Illustration by Eric Timothy Carlson
Illustration by Eric Timothy Carlson

In the matter of the Syrian rebellion, the U.S. hasn’t even “led from behind.” The Obama administration has pioneered a new role for a great power: We are now the traffic controllers, directing the flow of weapons to the rebels.

The money isn’t ours; it is Qatari and Saudi and Libyan. The planes hauling the weapons are Jordanian, Qatari and Saudi. And the risks are run by Syria’s neighbors, principally Jordan, Turkey and Lebanon.

Our officials have opinions on Syria, but no one in the Greater Middle East can divine them. We want Bashar al-Assad gone -- our president said so in August 2011 -- a full five months into a brutal war. Then again, through winks and nods, we suggest that the alternative to Assad might be worse than his despotism.

No sooner do we make one definitive statement against the dictator than we hedge it with an invitation to both the dictatorship and the opposition to come to the negotiating table. Great crimes are committed by the Syrian regime, but we are full of worries about the jihadis who have converged on that country. For American officials, the lengths of the fighters’ beards, one Syrian opposition leader lamented, are more important than the massacres.

Barack Obama is a cool, cerebral man. It is his defining image. History won’t rush him or force his hand. If George W. Bush was the “decider,” his successor is the questioner who “wrestles” with decisions.

Crippling Caution

The ground burns in Syria, a strategically placed country on the Mediterranean, with explosive borders, that unravels before our eyes -- before his eyes. Yet a full two years into the slaughter, the questions keep coming.

“In a situation like Syria,” Obama said to the New Republic in January, “I have to ask, can we make a difference in that situation? Would a military intervention have an impact? How would it affect our ability to support troops who are still in Afghanistan? What would be the aftermath of our involvement on the ground? Could it trigger even worse violence or the use of chemical weapons? What offers the best prospect of a stable post-Assad regime? And how do I weigh tens of thousands who have been killed in Syria versus the tens of thousands who are currently being killed in the Congo?”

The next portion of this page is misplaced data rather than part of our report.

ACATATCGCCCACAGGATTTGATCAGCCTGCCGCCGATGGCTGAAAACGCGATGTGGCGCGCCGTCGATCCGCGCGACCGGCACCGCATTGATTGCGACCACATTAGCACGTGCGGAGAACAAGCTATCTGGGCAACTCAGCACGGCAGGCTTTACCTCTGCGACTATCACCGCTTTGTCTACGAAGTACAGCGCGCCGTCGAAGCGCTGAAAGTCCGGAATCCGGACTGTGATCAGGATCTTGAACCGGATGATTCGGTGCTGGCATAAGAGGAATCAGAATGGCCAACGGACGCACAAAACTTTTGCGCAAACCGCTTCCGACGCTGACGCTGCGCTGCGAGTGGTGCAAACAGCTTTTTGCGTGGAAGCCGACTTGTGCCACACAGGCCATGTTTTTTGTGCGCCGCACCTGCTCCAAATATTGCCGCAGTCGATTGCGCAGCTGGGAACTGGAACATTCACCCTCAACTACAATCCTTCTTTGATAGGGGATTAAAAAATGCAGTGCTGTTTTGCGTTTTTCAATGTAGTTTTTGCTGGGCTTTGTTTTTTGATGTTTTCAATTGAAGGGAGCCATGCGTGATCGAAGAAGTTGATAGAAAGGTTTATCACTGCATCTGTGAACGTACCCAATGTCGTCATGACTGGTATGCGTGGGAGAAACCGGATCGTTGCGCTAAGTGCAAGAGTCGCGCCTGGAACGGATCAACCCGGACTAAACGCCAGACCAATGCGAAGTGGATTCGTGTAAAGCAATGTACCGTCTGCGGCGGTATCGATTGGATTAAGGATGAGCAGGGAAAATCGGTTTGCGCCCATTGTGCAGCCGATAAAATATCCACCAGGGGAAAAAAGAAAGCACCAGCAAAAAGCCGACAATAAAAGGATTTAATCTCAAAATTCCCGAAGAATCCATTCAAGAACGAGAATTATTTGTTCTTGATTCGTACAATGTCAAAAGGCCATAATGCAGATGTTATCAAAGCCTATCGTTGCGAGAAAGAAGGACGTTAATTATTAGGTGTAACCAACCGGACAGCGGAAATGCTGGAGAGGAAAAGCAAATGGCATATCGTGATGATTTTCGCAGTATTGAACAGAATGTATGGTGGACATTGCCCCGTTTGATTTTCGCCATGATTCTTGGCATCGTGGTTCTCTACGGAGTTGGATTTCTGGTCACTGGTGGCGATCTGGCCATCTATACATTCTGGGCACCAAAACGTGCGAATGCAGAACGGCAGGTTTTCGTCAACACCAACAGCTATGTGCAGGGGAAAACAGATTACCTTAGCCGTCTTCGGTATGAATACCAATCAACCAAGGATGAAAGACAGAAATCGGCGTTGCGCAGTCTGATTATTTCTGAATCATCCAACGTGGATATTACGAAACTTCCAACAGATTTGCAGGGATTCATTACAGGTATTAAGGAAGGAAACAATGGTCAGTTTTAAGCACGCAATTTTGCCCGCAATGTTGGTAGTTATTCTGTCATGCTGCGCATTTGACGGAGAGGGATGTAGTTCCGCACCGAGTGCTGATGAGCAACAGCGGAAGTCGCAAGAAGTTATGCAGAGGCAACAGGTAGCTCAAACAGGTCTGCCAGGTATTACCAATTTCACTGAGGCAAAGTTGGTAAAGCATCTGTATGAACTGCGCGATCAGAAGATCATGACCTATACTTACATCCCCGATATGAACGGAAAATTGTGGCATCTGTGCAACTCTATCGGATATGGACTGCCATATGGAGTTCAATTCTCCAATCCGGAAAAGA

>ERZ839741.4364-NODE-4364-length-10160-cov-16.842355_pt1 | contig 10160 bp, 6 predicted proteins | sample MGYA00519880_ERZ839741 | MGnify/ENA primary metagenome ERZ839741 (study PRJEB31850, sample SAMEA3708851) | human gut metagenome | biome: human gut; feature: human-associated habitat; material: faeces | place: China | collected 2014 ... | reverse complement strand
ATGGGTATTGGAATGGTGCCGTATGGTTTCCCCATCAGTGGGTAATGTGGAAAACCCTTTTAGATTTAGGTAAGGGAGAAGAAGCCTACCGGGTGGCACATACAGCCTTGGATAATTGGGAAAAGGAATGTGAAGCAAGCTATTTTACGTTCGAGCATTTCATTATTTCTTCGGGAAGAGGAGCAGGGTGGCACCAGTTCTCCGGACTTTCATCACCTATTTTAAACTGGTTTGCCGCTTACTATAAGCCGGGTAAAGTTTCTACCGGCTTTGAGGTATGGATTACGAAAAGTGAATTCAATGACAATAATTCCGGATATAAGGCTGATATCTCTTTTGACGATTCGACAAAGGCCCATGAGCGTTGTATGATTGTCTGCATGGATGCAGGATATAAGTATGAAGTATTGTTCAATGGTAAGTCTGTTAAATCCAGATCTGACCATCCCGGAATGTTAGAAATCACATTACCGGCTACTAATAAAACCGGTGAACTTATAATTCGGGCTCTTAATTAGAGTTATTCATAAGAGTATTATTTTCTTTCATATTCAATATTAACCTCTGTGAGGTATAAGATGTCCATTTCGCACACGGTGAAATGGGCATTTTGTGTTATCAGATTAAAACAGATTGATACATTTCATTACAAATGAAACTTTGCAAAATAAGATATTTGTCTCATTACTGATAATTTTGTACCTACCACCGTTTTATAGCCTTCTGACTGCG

In other words, the cavalry will have to turn up everywhere if it is to turn up anywhere. Congo to the rescue; the Syrians will have to take their turn.

In truth, it isn’t the Congo that weighs on Obama’s Syrian policy. It is the specter of Iraq. The Iraq War is, of course, canonical to Obama. He was, blessedly for him, in the Illinois Legislature when the vote to authorize the use of force against Saddam Hussein was passed by the U.S. Senate.

There was a widespread sense of injury in the country when that vote was cast in 2002. Three of four Americans favored upending the Hussein regime.

Obama’s rise in national politics dovetailed with the American disappointment with the Iraq War. His was an easy task: He would make that politically useful distinction between the “war of choice” in Iraq and the “war of necessity” in Afghanistan.

He isn’t a pacifist, he would proclaim. He didn’t oppose all wars, only “stupid” ones. He made a solitary voyage as a presidential candidate to Iraq in July 2008. He came, he saw, and Iraq confirmed the verdict he had brought with him: The war had to be scaled down so that the troops would be there to sustain a bigger fight in Afghanistan. This wasn’t his war, and he envisaged a big drawdown in Iraq. He had his priorities. Afghanistan was the central front in the war on terrorism.

The war for Syria began in earnest in 2011, the year that the Obama administration was preparing for a full withdrawal from Iraq. Iraq was the prism through which Syria was seen. A great sectarian fault line ran through Syria between Sunnis and Alawites, and there was an ethnic Arab-Kurdish divide as well. This was evocative of Iraq.

As is the way often in searing historic conflicts, American officials overread the lessons of Iraq. In Iraq, the U.S. had rushed into war. In Syria, caution, paralyzing caution, would carry the day.

It was telling that the Libyan venture that toppled Muammar Qaddafi never emerged as a template for a new U.S. role in Arab-Islamic lands. The U.S. had done well by that conflict. A monstrous dictator was toppled, we had “led from behind”: The French and the British had taken the lead, and the U.S. had provided the logistical support. But there was no celebrating, and Obama let it be known that it had been a close call on Libya, that that conflict was sui generis and wouldn’t be repeated.

Surprise Visit

Secretary of State John Kerry made a surprise visit to Iraq last weekend to ask the Iraqi government that had been midwifed by American power to refrain from supporting the Syrian dictator. A corridor runs from Iran to Syria through Iraq, and the Shiite-led government in Baghdad has cast its lot with the Iran-Syria-Hezbollah axis. We had pulled up stakes in Iraq, and there was no residual American presence to shore up our authority.

“The tide of war is receding” has been the mantra of this administration. But in Syria, Iraq and that larger neighborhood, it is America’s power and writ that are eroding by the day.

(Fouad Ajami is a senior fellow at Stanford University’s Hoover Institution. He is the author of “The Syrian Rebellion,” published by Hoover Press. The opinions expressed are his own.)

To contact the writer of this article: Fouad Ajami at mjring@stanford.edu.

To contact the editor responsible for this article: Katy Roberts at kroberts29@bloomberg.net.